Are all complaints really equal? No.
The reality is that while all complaints are not a service failure, complaints do reflect a wide range of perceived failures.
At the catastrophic failure level, each industry has its own mission-critical crises.
For example, if the entrance lobby of a high-profile corporate headquarters building is scattered with litter and "dust bunnies," there could be an important failure (or at least an image-sensitive failure).
Disagreeable odors, or single-ply paper or no paper products at all in restrooms, does not affect the ability of the institution to conduct its business; however, the company''s image of success is clearly affected and might be considered an urgent complaint.
A failure rate of three out of 10,000 might be considered a great success in many environments.
Yet, if one of those three failures is a failure to empty the waste container, it may still cause a complaint.
This failure does not prevent the company from doing business and, with a few exceptions, the image of the company is not substantially affected.
Nonetheless, this type of service failure is aggravating and inconvenient.
How do you distinguish the important complaints among the different kinds and levels of all complaints?
The CRUMIE complaint model allows both the buyer and the service provider to understand the seriousness of the complaint and its cause.
This is important for a number of reasons.
First, contractor response to complaints can be tailored to the nature of the failure.
For example, mission-critical complaints will have dire economic consequences for the company and potentially a swift cancellation of the contract for the service provider.
As a result, mission-critical failures require an immediate, comprehensive response.
Image-sensitive failures undermine the pride and reputation of building.
For this reason, image-sensitive failures require a reasonable and timely response.
Urgent complaints are important to the complainer and a high priority to the contractor. They trigger a timely but perhaps less than immediate response.
Convenience-related failures frustrate everyone and should be resolved.
Repeat complaints undermine the entire working relationship between the buyer and the service provider.
Complaints about cleaning employees can also undermine an otherwise good working relationship.
Secondly, the CRUMIE complaint model can be used to set customer expectations about service failure and complaints, sometimes related to service level agreements.
Some service failures at the convenience level could be expected early in the project (about 15 percent of the time).
Convenience failures should decrease over time to about the 1 percent level.
When repeat failure for the same complaint exceeds about 5 percent, the consequences could potentially result in the replacement of the service contractor.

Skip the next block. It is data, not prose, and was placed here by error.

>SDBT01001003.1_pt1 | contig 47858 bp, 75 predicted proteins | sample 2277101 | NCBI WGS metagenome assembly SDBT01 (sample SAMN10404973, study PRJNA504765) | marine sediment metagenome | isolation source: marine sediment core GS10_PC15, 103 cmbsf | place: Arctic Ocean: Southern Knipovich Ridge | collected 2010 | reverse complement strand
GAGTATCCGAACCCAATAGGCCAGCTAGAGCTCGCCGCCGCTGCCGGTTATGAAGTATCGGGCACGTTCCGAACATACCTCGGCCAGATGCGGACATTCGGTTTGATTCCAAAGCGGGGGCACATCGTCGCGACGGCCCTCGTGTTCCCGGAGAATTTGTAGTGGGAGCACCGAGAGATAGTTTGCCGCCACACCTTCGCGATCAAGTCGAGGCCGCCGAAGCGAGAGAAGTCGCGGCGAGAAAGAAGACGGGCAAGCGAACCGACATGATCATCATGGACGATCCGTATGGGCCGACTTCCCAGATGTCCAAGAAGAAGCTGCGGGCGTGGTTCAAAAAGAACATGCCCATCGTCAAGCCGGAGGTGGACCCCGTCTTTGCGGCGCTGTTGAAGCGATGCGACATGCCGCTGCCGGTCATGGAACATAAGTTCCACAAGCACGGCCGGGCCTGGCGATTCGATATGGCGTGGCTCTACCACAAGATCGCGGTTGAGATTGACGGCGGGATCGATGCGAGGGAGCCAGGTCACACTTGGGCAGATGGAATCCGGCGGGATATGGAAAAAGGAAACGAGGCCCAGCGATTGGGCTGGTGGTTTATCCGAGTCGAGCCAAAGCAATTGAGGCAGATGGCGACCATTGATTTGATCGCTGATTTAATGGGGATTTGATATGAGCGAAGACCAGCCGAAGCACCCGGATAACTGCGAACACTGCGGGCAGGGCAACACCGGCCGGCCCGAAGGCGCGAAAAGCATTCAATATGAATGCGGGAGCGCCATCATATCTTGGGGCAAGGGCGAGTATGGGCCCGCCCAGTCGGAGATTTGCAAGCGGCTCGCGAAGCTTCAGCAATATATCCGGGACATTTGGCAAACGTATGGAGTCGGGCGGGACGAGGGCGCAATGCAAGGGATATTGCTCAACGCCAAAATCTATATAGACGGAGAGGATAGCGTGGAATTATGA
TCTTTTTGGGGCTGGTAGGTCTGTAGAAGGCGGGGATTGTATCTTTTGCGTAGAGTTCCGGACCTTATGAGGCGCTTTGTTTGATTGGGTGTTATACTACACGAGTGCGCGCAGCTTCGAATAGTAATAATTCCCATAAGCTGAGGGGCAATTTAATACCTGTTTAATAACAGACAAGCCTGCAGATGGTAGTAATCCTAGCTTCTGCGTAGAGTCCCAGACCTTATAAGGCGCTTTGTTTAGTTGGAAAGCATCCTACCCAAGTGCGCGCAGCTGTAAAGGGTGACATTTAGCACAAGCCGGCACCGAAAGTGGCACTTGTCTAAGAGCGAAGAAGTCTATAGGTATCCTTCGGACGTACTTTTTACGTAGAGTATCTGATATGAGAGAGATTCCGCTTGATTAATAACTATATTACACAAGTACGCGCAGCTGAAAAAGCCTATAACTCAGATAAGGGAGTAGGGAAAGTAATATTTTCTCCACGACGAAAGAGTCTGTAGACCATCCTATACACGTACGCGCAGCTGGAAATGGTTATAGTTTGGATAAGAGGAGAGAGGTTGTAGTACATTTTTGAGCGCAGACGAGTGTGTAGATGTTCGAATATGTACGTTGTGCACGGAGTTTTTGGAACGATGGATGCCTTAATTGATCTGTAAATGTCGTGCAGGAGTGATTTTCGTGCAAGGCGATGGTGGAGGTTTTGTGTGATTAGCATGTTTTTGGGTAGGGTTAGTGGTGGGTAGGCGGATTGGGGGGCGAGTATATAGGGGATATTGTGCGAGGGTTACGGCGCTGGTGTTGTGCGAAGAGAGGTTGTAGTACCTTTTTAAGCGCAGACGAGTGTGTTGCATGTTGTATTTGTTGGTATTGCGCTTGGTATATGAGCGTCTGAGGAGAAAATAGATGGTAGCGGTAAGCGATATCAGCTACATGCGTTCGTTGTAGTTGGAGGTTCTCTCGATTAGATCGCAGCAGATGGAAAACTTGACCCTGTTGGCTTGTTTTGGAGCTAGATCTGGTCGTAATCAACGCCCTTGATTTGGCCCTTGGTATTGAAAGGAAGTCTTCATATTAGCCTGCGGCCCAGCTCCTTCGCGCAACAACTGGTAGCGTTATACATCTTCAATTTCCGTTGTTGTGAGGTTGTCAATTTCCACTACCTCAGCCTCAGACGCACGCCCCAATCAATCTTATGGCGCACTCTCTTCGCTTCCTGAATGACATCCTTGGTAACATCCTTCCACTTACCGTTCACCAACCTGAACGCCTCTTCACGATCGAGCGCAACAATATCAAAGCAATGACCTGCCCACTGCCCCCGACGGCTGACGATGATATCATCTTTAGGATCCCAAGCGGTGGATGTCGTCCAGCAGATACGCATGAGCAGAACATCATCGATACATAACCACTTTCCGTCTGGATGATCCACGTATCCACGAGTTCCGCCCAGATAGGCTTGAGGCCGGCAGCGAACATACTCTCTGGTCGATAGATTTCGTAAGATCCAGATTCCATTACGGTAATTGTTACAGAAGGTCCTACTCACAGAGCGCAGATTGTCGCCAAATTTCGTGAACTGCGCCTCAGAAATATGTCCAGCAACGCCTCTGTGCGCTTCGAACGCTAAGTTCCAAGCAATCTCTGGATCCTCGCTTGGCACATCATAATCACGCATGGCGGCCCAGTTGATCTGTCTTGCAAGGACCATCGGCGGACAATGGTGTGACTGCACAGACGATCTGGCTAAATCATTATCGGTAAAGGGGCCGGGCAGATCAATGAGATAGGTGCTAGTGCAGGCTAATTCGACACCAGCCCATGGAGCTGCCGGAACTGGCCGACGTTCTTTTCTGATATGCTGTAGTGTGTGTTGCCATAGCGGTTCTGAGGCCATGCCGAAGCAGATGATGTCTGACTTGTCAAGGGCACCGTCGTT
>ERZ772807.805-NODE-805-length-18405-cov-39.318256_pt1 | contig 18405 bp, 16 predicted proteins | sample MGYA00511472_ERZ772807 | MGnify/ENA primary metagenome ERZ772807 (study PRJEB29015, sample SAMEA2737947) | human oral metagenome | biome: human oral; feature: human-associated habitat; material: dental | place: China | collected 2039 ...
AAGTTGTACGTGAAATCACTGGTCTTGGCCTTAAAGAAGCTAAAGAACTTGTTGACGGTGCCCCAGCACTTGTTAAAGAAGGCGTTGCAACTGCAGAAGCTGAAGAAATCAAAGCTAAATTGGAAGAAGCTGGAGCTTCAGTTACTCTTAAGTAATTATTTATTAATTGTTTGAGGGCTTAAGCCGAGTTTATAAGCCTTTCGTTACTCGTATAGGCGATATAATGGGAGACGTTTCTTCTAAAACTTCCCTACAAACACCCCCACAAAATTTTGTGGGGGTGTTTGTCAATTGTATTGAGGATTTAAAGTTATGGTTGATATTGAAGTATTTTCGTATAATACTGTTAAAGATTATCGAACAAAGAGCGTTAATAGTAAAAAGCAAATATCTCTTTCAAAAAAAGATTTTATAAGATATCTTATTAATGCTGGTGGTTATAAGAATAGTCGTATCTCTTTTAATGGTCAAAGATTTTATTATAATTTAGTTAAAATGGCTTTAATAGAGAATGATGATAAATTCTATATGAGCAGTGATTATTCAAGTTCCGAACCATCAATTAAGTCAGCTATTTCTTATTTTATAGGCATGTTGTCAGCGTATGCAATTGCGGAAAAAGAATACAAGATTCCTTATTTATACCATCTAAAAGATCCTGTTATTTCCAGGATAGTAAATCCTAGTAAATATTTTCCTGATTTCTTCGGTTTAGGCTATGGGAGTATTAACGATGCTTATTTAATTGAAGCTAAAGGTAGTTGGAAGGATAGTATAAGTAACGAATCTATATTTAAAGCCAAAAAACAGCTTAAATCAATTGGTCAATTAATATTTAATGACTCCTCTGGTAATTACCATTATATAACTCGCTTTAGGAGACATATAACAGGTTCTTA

When service failure consistently exceeds its acceptable range or time frame, penalties should become increasingly severe, sometimes to the point of contract cancellation.
It is important to note that the level of service failure is often, but not necessarily, related to budget allocations.
It should be clear that a service cost of 35 cents per square foot would likely produce more failure and complaints than a service cost of $2 per square foot.
Nonetheless, mission-critical failure complaints resulting from the service delivery system should remain unacceptable at any level of funding.
Let''s start to examine the CRUMIE complaint model more closely.
Convenience complaints are probably the most common type of complaint received.
This type of complaint often occurs when an occupant perceives that the result they got was short of what they expected to get.
For example, if the occupant expected their waste container to be empty in the morning, and it was not empty, a complaint might ensue.
What are the consequences of this complaint to the business capability of the buyer?
Well, aside from a disappointed occupant, there is little, if any, impact on the ability of the company to function effectively.
There may be some inconvenience to the occupant, but that''s about it.
This type of failure can occur up to 2 percent of the time, even after a successful startup.
While some service providers respond to this type of complaint immediately, a response within 24 hours can be acceptable.
Remember, this type of complaint is about inconvenience, not catastrophic failure.
Next month, we look closer at the following complaints: Repeat; urgent; mission-critical; image; and employee.
Vincent F. Elliott is the founder, president and CEO of Elliott Affiliates, Ltd. of Hunt Valley, MD, www.ealtd.com. He is widely recognized as the leading authority in the design and utilization of best practice performance-driven techniques for janitorial outsourcing and ongoing management.